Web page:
Appaloosa was the first non-Korean to buy Korean treasuries. We were there in the Asian meltdown in 1998, so we can talk about that if you’d like. We were big in 2002 scandals – Adelphia and WorldCom and different business scandals. We were big in some of those companies, investing in them on the way up and we can talk about that if you’d like.
If you like we can talk about the job market on Wall Street this year, which is going to be a little bit tougher for you guys coming out, you seniors. It’s unfortunate, but hey, it’s just the way it is and you know, hopefully it’ll all work out and you have a long life, and it will [work out], because you’ve got a great education here. I really, really believe that.
I think they’re always going to hire a certain amount of people from here, but it is a tough year and there are a lot of firms losing money and top guys losing money, and losing their jobs. We can talk about the current market right now, if you want. I think it’s a very tough market right now. We’re probably in the biggest percentage cash we’ve ever been in my fund.
The other thing you should ask is about life and family and what’s important. You know, one weekend that I was going to come up here, I was stuck on the runway. We actually had my reunion – it was my 25th reunion – and I was going to go home the next morning and come back the next night because my daughter had a – I think it was a county match – for volleyball, which is the stuff that’s really important in life and will always be important and you guys should know that.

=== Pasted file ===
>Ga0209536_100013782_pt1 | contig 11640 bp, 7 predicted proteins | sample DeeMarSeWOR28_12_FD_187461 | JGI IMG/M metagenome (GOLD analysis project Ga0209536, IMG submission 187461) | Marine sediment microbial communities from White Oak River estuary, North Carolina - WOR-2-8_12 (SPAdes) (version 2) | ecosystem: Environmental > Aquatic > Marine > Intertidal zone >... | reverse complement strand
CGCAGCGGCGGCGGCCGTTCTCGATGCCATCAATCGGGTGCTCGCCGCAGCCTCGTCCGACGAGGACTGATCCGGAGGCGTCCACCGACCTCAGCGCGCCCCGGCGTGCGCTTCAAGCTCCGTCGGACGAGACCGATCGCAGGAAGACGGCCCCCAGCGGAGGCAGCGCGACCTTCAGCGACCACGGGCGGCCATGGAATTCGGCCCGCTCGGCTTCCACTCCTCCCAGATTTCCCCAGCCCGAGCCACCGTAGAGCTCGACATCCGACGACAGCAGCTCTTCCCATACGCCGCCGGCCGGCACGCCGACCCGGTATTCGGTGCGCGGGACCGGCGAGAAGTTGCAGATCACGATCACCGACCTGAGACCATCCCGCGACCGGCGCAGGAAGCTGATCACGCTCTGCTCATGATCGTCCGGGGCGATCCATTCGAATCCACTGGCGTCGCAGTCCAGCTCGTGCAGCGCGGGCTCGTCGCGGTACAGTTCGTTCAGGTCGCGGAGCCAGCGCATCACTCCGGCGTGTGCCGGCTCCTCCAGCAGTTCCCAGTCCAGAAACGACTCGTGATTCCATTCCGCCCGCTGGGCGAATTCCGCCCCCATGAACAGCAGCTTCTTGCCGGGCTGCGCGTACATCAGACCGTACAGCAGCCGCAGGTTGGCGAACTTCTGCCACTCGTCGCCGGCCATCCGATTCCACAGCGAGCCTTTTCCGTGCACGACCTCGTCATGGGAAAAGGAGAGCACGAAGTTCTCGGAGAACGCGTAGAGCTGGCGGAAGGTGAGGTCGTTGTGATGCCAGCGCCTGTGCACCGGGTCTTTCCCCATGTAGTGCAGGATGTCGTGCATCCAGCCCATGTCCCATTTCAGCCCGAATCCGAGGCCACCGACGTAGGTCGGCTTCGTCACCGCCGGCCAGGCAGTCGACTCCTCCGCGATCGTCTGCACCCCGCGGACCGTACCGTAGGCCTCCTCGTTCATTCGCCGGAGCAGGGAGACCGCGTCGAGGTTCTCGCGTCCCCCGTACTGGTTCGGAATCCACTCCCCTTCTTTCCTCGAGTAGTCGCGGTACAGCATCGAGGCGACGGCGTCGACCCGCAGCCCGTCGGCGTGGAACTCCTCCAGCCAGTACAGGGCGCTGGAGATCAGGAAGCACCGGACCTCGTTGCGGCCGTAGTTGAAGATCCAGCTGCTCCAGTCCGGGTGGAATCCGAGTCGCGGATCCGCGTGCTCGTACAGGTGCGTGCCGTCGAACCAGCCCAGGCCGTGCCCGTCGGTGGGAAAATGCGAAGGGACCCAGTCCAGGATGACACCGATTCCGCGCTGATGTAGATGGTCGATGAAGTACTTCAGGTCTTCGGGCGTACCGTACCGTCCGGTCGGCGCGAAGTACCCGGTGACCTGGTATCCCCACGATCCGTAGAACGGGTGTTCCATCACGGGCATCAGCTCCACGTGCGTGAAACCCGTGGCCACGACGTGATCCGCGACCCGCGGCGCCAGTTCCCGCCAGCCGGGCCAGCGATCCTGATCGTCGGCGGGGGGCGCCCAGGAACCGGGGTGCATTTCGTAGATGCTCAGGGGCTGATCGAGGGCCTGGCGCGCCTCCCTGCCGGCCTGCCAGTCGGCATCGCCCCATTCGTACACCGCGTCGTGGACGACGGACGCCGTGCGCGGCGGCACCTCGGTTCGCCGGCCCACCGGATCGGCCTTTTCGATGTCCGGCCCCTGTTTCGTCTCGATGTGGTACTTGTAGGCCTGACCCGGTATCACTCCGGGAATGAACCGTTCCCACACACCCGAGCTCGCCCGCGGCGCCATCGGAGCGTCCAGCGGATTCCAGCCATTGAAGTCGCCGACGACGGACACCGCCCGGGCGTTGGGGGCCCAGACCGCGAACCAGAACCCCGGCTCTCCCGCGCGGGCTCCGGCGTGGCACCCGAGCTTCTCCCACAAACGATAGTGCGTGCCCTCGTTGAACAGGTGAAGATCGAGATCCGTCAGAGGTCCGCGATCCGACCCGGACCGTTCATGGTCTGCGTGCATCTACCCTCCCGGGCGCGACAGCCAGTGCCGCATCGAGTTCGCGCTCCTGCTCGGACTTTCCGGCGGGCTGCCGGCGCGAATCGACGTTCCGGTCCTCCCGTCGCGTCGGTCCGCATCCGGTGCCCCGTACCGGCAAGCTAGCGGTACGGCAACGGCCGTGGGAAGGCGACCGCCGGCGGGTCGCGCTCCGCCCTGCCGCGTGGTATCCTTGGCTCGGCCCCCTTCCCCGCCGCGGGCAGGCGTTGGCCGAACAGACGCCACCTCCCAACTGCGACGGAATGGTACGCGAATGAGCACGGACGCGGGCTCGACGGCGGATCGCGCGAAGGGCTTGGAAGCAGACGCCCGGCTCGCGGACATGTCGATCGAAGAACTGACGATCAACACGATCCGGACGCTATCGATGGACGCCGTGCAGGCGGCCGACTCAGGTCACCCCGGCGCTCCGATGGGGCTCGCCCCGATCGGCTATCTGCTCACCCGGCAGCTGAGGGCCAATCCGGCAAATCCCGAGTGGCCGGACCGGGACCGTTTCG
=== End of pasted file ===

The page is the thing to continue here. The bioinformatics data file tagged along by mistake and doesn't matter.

Anyways, I’ve given you a bunch of different things that I’m going to try to open up for questions.
I’ll start off with an easy one: you seem like you’ve realized all your ambitions; you’re very successful, but what were your ambitions when you were an undergrad?
When I was an undergrad, I was trying to figure out what I wanted to do, whether I wanted to go to law school, or go into business, so I took the LSATs and I took the GMATs. I decided on business school.
And I thought about acting. Like a lot of people, I was the best actor in my high school. When you’re the best actor in your high school, you think you’re going to be a famous actor until you meet the other 100 people that are best actors at their high schools when you go to college.
I decided on business at some point when I went to work for a bank in Pittsburgh in the credit department. Then I went to work in their trust department as a stock analyst. I really wanted to be an investor. That’s what I really wanted to do.
Actually when I was an undergrad, I was trading stocks for myself with whatever money I’d made on the side. And coming from Peabody High School, I didn’t have a lot of money on the side.
I knew I wanted to be in investing somehow. Although, even working at Equibank — that was the name of the bank — I don’t know what it’s called now; probably three take-overs ago. I was a security analyst over there, but I really didn’t know how it all tied together and when I came here [Carnegie Mellon], I had some ideas, but this place really gave me everything I needed.
I guess this doesn’t totally answer your question, but I’m going to sell the school a little bit – even though I went to work at Republic Steel afterwards, when I went to Wall Street, I was just so far in front of other people, like with options theory.